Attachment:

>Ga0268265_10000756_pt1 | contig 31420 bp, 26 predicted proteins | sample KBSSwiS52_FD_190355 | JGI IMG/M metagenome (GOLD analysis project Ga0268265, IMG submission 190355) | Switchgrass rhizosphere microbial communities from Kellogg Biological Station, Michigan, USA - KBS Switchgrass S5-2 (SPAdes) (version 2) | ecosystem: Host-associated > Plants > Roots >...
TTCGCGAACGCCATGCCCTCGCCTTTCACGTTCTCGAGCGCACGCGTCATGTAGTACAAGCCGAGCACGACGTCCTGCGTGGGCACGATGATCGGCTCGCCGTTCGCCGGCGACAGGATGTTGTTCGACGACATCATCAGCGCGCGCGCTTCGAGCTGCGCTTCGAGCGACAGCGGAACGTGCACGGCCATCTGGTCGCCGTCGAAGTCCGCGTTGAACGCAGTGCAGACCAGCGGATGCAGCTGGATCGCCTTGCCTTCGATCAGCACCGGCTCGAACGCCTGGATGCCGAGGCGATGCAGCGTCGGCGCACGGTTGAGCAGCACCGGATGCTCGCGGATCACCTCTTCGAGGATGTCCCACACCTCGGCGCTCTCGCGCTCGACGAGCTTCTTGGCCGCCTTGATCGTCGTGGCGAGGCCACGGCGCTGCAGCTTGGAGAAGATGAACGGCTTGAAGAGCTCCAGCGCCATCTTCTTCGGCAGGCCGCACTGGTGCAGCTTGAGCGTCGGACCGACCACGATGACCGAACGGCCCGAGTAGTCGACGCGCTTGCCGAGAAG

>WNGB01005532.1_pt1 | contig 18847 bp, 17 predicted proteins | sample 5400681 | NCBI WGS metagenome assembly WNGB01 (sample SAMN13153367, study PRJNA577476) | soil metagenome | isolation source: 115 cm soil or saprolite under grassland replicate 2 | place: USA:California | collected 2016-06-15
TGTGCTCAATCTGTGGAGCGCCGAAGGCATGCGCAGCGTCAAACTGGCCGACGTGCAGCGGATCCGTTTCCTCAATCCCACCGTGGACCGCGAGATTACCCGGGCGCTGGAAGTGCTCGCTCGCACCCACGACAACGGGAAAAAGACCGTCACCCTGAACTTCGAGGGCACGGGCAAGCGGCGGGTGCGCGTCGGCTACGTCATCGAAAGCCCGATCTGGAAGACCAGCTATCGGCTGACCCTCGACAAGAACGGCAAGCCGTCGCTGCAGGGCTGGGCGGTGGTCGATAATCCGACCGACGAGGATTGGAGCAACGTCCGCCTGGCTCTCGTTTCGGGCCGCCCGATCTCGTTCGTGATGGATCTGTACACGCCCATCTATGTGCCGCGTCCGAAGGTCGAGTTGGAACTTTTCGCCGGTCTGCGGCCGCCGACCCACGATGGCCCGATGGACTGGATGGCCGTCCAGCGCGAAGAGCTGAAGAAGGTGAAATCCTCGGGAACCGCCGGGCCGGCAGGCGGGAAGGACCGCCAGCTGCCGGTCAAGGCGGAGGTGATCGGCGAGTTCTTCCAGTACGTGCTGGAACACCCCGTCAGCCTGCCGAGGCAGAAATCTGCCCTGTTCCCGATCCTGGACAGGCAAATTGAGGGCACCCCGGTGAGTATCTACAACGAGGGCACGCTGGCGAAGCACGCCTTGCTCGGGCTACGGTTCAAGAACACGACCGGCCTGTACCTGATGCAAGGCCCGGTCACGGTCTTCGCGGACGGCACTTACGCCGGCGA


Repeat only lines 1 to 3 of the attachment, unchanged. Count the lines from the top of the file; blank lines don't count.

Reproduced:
>Ga0268265_10000756_pt1 | contig 31420 bp, 26 predicted proteins | sample KBSSwiS52_FD_190355 | JGI IMG/M metagenome (GOLD analysis project Ga0268265, IMG submission 190355) | Switchgrass rhizosphere microbial communities from Kellogg Biological Station, Michigan, USA - KBS Switchgrass S5-2 (SPAdes) (version 2) | ecosystem: Host-associated > Plants > Roots >...
TTCGCGAACGCCATGCCCTCGCCTTTCACGTTCTCGAGCGCACGCGTCATGTAGTACAAGCCGAGCACGACGTCCTGCGTGGGCACGATGATCGGCTCGCCGTTCGCCGGCGACAGGATGTTGTTCGACGACATCATCAGCGCGCGCGCTTCGAGCTGCGCTTCGAGCGACAGCGGAACGTGCACGGCCATCTGGTCGCCGTCGAAGTCCGCGTTGAACGCAGTGCAGACCAGCGGATGCAGCTGGATCGCCTTGCCTTCGATCAGCACCGGCTCGAACGCCTGGATGCCGAGGCGATGCAGCGTCGGCGCACGGTTGAGCAGCACCGGATGCTCGCGGATCACCTCTTCGAGGATGTCCCACACCTCGGCGCTCTCGCGCTCGACGAGCTTCTTGGCCGCCTTGATCGTCGTGGCGAGGCCACGGCGCTGCAGCTTGGAGAAGATGAACGGCTTGAAGAGCTCCAGCGCCATCTTCTTCGGCAGGCCGCACTGGTGCAGCTTGAGCGTCGGACCGACCACGATGACCGAACGGCCCGAGTAGTCGACGCGCTTGCCGAGAAG

>WNGB01005532.1_pt1 | contig 18847 bp, 17 predicted proteins | sample 5400681 | NCBI WGS metagenome assembly WNGB01 (sample SAMN13153367, study PRJNA577476) | soil metagenome | isolation source: 115 cm soil or saprolite under grassland replicate 2 | place: USA:California | collected 2016-06-15